Category Archives: Interview Videos
Dane Cook is a stand-up comedian and actor. He’s performed two sold-out shows at Madison Square Garden and has released five comedy albums. He’s starred in films alongside Jessica Simpson, Kevin Costner, and Steve Carell. To top it off, he’s the voice of Dusty Crophopper in the spin-off to Disney’s Cars, the movie Planes, in theaters August 9.
I knew all of the above about him, but one thing I didn’t know was how enthusiastic and genuine he could be! It was my first time conducting professional on-camera interviews, and I couldn’t have booked a better interviewee, Dane Cook.
I felt butterflies in my stomach as I stepped into the Museum of Flying, an appropriate location for the interview. Before I knew it, I was shaking Dane Cook’s hand. He introduced himself in a down-to-earth way. Turned out that we were both in the same boat – it was also his first time doing on-camera interviews! Knowing this, my butterflies flew away.
BEHIND THE SCENES OF A CELEBRITY INTERVIEW
The interview started and I was surprised at how much Dane opened up to me. He told me about his fears growing up and explained that he was a nervous kid. In fact, he got sick just at the thought of being around other kids.
“I wanted to be an entertainer from a very young age, but I was so nervous. But if I feel nauseous around people, and I want to entertain the masses, how am I going to be able to push myself to find that?” He continued to say that he could definitely relate to his character Dusty in pushing himself to new heights.
DUSTY AND HIS MENTOR SKIPPER
Just like Dusty has a mentor in the movie, an old navy corsair, Dane Cook also had a great adviser – his drama teacher. “He really took me under his wing and he was very supportive. And on the very first day of class he was very open and honest with me about wanting to see me come out of the shell and to trust myself.”
If Dane Cook had not overcome his shyness when he was young, I wouldn’t have interviewed him that day! I’m so glad he shared his story so that my generation can be inspired to realize what we can accomplish by stepping out of our comfort zones.
Dane continued about how he followed his dreams even though his path was unclear. “When you’re a young kid and you want to be an entertainer, there’s no guarantee that you’re even going to be able to make a living,” he reflects. “It’s a lot of luck. You want to prepare as much as you can but ultimately you don’t know where it’s going to lead you. I also knew I had to remove some weight that was on my heart.”
I had always heard about an actor’s long, hard journey and the uncertainty of the industry, but hearing it first hand from Dane Cook really opened my eyes to the reality of show business. Dane fulfilled his dream of being an entertainer as a stand-up comedian, despite the precariousness of the profession and the possible pitfalls along the way. I admired his perseverance in taking leaps of faith to new levels.
DANE COOK IS TRULY INCREDIBLE
Even though Dane Cook is 27 years older than me, I could see the child in him when I asked him his favorite kid’s movie. His eyes lit up with a fresh jolt of energy as he described a scene from The Incredibles, saying that it was the “most human moment that [he's] ever seen in an animated film.”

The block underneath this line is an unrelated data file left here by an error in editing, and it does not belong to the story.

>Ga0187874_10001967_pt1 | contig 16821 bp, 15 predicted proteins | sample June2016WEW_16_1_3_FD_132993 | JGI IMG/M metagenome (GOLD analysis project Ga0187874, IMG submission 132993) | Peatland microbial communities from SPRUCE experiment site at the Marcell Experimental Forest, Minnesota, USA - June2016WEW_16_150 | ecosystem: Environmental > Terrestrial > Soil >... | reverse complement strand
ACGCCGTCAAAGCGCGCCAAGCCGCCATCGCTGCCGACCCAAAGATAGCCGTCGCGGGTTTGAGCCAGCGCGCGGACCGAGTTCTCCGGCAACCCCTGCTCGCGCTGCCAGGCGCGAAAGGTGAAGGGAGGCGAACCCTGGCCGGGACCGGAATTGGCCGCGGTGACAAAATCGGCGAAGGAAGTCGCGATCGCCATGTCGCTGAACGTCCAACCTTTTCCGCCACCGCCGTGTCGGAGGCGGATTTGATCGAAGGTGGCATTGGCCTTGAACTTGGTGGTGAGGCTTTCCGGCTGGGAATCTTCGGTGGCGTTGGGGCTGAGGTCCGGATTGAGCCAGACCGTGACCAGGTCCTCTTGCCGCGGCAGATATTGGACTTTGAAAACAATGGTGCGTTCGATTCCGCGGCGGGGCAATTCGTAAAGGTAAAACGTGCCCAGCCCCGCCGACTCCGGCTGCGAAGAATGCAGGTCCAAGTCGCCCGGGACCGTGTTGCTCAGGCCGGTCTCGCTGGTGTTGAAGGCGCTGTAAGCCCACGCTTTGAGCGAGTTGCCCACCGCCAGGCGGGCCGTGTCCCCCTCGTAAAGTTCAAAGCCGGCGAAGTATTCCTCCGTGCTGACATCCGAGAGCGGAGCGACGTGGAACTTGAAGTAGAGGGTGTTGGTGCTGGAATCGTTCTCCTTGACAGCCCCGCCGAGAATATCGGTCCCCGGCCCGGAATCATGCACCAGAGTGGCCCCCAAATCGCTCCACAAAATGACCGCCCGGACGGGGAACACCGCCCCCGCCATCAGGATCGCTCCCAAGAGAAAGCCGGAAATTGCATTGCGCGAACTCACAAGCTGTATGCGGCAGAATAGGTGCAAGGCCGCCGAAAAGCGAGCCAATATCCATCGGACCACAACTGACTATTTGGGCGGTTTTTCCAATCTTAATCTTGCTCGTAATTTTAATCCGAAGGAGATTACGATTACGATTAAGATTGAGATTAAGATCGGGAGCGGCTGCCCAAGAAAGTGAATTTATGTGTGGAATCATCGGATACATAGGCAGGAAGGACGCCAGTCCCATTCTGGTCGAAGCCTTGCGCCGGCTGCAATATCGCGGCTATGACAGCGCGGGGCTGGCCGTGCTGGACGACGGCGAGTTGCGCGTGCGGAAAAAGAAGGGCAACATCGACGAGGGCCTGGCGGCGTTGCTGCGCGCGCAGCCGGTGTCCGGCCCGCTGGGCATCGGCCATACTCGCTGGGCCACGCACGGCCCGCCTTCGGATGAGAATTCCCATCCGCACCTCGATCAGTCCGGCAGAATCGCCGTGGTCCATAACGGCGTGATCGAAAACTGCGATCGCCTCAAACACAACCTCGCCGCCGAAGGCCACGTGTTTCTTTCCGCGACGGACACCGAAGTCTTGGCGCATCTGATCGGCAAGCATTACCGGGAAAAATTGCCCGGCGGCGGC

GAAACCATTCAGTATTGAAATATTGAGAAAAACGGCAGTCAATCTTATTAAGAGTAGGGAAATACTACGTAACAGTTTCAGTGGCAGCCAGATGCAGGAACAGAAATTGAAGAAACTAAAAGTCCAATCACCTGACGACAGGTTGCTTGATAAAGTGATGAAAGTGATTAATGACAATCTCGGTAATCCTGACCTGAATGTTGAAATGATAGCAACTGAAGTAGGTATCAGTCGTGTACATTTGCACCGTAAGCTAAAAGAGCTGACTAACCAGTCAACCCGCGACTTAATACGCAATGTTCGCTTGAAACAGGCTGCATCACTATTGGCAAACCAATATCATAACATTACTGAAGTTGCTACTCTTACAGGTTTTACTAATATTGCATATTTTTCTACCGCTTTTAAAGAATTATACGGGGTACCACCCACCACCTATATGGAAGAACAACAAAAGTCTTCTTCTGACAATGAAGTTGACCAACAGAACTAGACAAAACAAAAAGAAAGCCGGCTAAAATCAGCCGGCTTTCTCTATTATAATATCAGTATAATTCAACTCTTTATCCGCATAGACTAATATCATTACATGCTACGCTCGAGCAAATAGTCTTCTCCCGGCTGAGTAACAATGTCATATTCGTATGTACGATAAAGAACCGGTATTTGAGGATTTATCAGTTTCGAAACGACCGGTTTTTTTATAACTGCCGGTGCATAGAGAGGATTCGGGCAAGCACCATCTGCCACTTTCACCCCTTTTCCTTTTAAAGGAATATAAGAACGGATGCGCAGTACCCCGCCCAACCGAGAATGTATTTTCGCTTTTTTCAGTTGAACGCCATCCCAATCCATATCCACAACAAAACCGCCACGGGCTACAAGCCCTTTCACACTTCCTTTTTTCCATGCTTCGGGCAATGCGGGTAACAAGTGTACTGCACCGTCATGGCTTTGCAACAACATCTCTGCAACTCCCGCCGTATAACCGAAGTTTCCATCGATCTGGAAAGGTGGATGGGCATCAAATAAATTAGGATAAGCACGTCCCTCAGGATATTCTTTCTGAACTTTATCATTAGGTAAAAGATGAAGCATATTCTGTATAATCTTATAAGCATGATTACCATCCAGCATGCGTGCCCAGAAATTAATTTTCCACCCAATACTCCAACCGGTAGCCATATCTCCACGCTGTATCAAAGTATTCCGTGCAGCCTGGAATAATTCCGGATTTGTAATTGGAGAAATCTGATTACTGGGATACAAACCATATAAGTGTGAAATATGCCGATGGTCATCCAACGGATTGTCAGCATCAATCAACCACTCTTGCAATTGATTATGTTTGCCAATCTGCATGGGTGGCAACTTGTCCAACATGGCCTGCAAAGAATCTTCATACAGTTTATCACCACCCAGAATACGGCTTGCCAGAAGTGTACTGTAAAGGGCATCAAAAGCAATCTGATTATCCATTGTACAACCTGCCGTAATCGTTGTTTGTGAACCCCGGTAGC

After the interview, Dane took the time to tweet me, “For a 14 year old you were one of the best interviews talking about my film Disney Planes. Thx for being fun/professional!” He has no idea how his kind words have impacted my life!
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PLANES’ Teri Hatcher & Director Klay Hall Face Their Fears
Teri Hatcher has been in memorable movies and television shows since 1990. Klay Hall is a two-time Emmy nominee for his hit animated TV series.Disney’s Planes, a spin-off to Pixar’s Cars, brought them together. I got to interview Director Klay Hall and Teri Hatcher at The Museum of Flying.
In the movie, Dusty Crophopper (Dane Cook) is a crop-duster who wants to compete in the world’s greatest race for planes. His only problem is that he is afraid of heights. Teri Hatcher, voice of Dottie, explained about how she conquered her own fears.
“My daughter and I like to go on lots of adventures – white water rafting and paragliding off of hills in beautiful Switzerland,” the “Desperate Housewives” actress explained. “When I get faced with a situation like that, I can feel fear come up. Then I’ll just ask myself, fifty years from now, do I want to think ‘wow, I didn’t do that because I was scared and I chickened out?’ And usually the answer will be no, I want to go through with the experience so I’ll force myself to get over that.”
Director Klay Hall also had to take a similar leap of faith – in directing this movie. I quoted a line that Dusty says in the movie, “I can do more than what I was built for.”
THE DIRECTOR AND THE REPORTER
“Spot on,” Hall said, saying that I had nailed exactly how he felt during the production of the movie. “It happened from almost the very beginning when John [Lasseter, Disney Pixar's Chief Creative Officer] offered me this project. I was a little bit fearful to be honest. It was like him handing me a new born baby and saying, ‘OK, Klay, I’ll help you, but here you go.’”
Hall had the “unbelievable” opportunity to travel all around the world for inspiration and research.
“What’s great about working for Disney and Pixar and certainly John Lasseter’s philosophy is that it’s all about research and getting your facts right,” he said. “Not only did I meet several pilots but I also got to go to several of those locations. I went to the Midwest, New York City, London, Germany, India and actually spent two days in India watching the sunrise and the sunset in the Taj Mahal – it’s unbelievable. And we actually got invited out by the US Navy to an aircraft carrier to understand flight dynamics and how the jets worked.”